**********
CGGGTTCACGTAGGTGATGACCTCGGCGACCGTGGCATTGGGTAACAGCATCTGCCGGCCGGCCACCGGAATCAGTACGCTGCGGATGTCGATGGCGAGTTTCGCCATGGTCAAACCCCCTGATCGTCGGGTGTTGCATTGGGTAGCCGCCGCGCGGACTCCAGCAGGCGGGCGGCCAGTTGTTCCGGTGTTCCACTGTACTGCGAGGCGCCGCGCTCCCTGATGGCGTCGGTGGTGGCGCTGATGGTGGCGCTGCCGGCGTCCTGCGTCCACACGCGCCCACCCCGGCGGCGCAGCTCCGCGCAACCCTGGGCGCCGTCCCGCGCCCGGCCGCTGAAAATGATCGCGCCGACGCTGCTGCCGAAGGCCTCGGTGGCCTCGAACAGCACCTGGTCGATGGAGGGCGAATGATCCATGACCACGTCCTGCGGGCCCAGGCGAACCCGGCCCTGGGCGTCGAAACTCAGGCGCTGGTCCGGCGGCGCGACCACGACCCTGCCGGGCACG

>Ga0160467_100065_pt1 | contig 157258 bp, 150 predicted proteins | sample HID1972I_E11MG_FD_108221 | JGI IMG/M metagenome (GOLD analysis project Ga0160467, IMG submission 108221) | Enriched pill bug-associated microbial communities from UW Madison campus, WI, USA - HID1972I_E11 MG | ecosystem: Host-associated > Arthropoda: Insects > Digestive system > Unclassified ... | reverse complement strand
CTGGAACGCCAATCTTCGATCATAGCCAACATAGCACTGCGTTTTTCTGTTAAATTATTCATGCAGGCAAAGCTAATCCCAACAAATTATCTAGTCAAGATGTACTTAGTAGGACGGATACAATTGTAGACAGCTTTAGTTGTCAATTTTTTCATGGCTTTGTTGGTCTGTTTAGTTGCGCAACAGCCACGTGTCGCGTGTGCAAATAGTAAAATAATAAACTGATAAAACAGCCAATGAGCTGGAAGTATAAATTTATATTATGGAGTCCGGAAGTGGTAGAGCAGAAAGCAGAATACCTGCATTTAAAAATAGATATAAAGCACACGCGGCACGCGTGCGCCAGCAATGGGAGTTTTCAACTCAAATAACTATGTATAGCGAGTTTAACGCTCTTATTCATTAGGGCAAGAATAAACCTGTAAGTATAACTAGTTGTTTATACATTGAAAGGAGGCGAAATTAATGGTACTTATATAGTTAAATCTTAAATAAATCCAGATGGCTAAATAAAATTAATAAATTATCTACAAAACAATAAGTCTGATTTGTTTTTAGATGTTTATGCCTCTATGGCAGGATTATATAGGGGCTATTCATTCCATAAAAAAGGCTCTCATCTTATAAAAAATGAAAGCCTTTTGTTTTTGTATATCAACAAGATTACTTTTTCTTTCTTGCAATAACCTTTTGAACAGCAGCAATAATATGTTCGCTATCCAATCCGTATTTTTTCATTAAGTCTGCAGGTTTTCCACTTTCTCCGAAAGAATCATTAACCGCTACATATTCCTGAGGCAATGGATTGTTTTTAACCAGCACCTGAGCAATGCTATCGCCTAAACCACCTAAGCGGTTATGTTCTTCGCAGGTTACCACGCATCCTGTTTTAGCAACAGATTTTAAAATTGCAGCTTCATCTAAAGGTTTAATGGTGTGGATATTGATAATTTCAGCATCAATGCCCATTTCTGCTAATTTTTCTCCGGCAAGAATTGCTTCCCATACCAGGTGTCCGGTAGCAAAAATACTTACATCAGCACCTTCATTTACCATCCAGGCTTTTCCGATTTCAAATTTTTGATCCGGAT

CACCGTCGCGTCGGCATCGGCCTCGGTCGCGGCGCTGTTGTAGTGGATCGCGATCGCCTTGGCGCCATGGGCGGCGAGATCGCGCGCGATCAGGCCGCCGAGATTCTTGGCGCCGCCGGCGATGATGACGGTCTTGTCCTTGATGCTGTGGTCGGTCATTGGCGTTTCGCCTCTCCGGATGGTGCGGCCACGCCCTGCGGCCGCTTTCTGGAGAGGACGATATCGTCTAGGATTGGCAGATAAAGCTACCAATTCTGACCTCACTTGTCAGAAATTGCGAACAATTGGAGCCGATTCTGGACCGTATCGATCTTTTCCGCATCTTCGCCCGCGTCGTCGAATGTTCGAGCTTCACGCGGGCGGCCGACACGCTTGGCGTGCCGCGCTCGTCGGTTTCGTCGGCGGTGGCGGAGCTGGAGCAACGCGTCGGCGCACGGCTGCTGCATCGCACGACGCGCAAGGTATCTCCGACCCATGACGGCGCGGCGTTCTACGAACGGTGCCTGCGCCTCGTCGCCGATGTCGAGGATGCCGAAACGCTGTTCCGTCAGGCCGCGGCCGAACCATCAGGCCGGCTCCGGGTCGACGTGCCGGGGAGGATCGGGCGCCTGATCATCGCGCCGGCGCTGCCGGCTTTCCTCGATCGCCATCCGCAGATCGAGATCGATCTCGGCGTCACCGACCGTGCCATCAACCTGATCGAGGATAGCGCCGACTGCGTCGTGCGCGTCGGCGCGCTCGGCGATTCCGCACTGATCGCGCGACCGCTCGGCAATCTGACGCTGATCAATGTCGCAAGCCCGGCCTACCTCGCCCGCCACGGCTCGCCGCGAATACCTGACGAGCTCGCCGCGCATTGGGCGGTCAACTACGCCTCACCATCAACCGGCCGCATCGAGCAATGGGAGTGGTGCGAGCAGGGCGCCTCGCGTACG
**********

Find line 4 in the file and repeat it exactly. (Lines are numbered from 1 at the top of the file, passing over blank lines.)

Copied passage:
CACCGTCGCGTCGGCATCGGCCTCGGTCGCGGCGCTGTTGTAGTGGATCGCGATCGCCTTGGCGCCATGGGCGGCGAGATCGCGCGCGATCAGGCCGCCGAGATTCTTGGCGCCGCCGGCGATGATGACGGTCTTGTCCTTGATGCTGTGGTCGGTCATTGGCGTTTCGCCTCTCCGGATGGTGCGGCCACGCCCTGCGGCCGCTTTCTGGAGAGGACGATATCGTCTAGGATTGGCAGATAAAGCTACCAATTCTGACCTCACTTGTCAGAAATTGCGAACAATTGGAGCCGATTCTGGACCGTATCGATCTTTTCCGCATCTTCGCCCGCGTCGTCGAATGTTCGAGCTTCACGCGGGCGGCCGACACGCTTGGCGTGCCGCGCTCGTCGGTTTCGTCGGCGGTGGCGGAGCTGGAGCAACGCGTCGGCGCACGGCTGCTGCATCGCACGACGCGCAAGGTATCTCCGACCCATGACGGCGCGGCGTTCTACGAACGGTGCCTGCGCCTCGTCGCCGATGTCGAGGATGCCGAAACGCTGTTCCGTCAGGCCGCGGCCGAACCATCAGGCCGGCTCCGGGTCGACGTGCCGGGGAGGATCGGGCGCCTGATCATCGCGCCGGCGCTGCCGGCTTTCCTCGATCGCCATCCGCAGATCGAGATCGATCTCGGCGTCACCGACCGTGCCATCAACCTGATCGAGGATAGCGCCGACTGCGTCGTGCGCGTCGGCGCGCTCGGCGATTCCGCACTGATCGCGCGACCGCTCGGCAATCTGACGCTGATCAATGTCGCAAGCCCGGCCTACCTCGCCCGCCACGGCTCGCCGCGAATACCTGACGAGCTCGCCGCGCATTGGGCGGTCAACTACGCCTCACCATCAACCGGCCGCATCGAGCAATGGGAGTGGTGCGAGCAGGGCGCCTCGCGTACG